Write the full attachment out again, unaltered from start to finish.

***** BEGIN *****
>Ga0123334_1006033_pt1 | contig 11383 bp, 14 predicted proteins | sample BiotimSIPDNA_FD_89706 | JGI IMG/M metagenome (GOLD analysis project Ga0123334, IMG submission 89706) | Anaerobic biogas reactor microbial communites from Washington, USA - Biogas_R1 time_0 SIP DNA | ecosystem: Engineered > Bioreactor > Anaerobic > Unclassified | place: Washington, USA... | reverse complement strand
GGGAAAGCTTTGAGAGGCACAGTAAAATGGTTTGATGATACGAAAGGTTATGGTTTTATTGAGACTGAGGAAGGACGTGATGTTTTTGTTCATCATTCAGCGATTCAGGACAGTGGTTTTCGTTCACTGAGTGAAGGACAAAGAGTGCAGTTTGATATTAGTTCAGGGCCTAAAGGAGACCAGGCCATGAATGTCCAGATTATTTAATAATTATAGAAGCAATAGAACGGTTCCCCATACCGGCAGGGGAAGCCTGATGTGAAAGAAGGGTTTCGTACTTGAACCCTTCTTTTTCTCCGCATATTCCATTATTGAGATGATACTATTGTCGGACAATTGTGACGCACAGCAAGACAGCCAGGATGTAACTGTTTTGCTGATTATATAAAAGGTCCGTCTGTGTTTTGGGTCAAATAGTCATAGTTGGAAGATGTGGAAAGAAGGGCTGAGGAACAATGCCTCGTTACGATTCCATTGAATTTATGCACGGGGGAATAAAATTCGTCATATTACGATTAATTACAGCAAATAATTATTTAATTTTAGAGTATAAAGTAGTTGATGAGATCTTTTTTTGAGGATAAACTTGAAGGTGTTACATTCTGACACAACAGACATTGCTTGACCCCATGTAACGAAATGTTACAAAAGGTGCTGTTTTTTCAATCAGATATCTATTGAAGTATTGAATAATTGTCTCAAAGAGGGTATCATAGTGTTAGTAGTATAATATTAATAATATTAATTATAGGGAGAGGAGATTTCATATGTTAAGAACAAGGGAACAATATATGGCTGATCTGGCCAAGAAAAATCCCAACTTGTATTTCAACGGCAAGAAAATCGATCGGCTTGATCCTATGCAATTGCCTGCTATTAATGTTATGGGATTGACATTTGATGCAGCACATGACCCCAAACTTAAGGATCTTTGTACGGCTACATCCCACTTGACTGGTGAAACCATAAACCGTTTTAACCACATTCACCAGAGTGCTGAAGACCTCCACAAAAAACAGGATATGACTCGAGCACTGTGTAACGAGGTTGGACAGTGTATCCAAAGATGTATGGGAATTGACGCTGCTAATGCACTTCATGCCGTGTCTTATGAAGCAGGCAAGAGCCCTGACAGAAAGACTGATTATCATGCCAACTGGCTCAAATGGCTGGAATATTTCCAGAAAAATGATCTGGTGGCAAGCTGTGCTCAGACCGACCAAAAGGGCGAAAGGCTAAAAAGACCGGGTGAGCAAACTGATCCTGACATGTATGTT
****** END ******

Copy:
>Ga0123334_1006033_pt1 | contig 11383 bp, 14 predicted proteins | sample BiotimSIPDNA_FD_89706 | JGI IMG/M metagenome (GOLD analysis project Ga0123334, IMG submission 89706) | Anaerobic biogas reactor microbial communites from Washington, USA - Biogas_R1 time_0 SIP DNA | ecosystem: Engineered > Bioreactor > Anaerobic > Unclassified | place: Washington, USA... | reverse complement strand
GGGAAAGCTTTGAGAGGCACAGTAAAATGGTTTGATGATACGAAAGGTTATGGTTTTATTGAGACTGAGGAAGGACGTGATGTTTTTGTTCATCATTCAGCGATTCAGGACAGTGGTTTTCGTTCACTGAGTGAAGGACAAAGAGTGCAGTTTGATATTAGTTCAGGGCCTAAAGGAGACCAGGCCATGAATGTCCAGATTATTTAATAATTATAGAAGCAATAGAACGGTTCCCCATACCGGCAGGGGAAGCCTGATGTGAAAGAAGGGTTTCGTACTTGAACCCTTCTTTTTCTCCGCATATTCCATTATTGAGATGATACTATTGTCGGACAATTGTGACGCACAGCAAGACAGCCAGGATGTAACTGTTTTGCTGATTATATAAAAGGTCCGTCTGTGTTTTGGGTCAAATAGTCATAGTTGGAAGATGTGGAAAGAAGGGCTGAGGAACAATGCCTCGTTACGATTCCATTGAATTTATGCACGGGGGAATAAAATTCGTCATATTACGATTAATTACAGCAAATAATTATTTAATTTTAGAGTATAAAGTAGTTGATGAGATCTTTTTTTGAGGATAAACTTGAAGGTGTTACATTCTGACACAACAGACATTGCTTGACCCCATGTAACGAAATGTTACAAAAGGTGCTGTTTTTTCAATCAGATATCTATTGAAGTATTGAATAATTGTCTCAAAGAGGGTATCATAGTGTTAGTAGTATAATATTAATAATATTAATTATAGGGAGAGGAGATTTCATATGTTAAGAACAAGGGAACAATATATGGCTGATCTGGCCAAGAAAAATCCCAACTTGTATTTCAACGGCAAGAAAATCGATCGGCTTGATCCTATGCAATTGCCTGCTATTAATGTTATGGGATTGACATTTGATGCAGCACATGACCCCAAACTTAAGGATCTTTGTACGGCTACATCCCACTTGACTGGTGAAACCATAAACCGTTTTAACCACATTCACCAGAGTGCTGAAGACCTCCACAAAAAACAGGATATGACTCGAGCACTGTGTAACGAGGTTGGACAGTGTATCCAAAGATGTATGGGAATTGACGCTGCTAATGCACTTCATGCCGTGTCTTATGAAGCAGGCAAGAGCCCTGACAGAAAGACTGATTATCATGCCAACTGGCTCAAATGGCTGGAATATTTCCAGAAAAATGATCTGGTGGCAAGCTGTGCTCAGACCGACCAAAAGGGCGAAAGGCTAAAAAGACCGGGTGAGCAAACTGATCCTGACATGTATGTT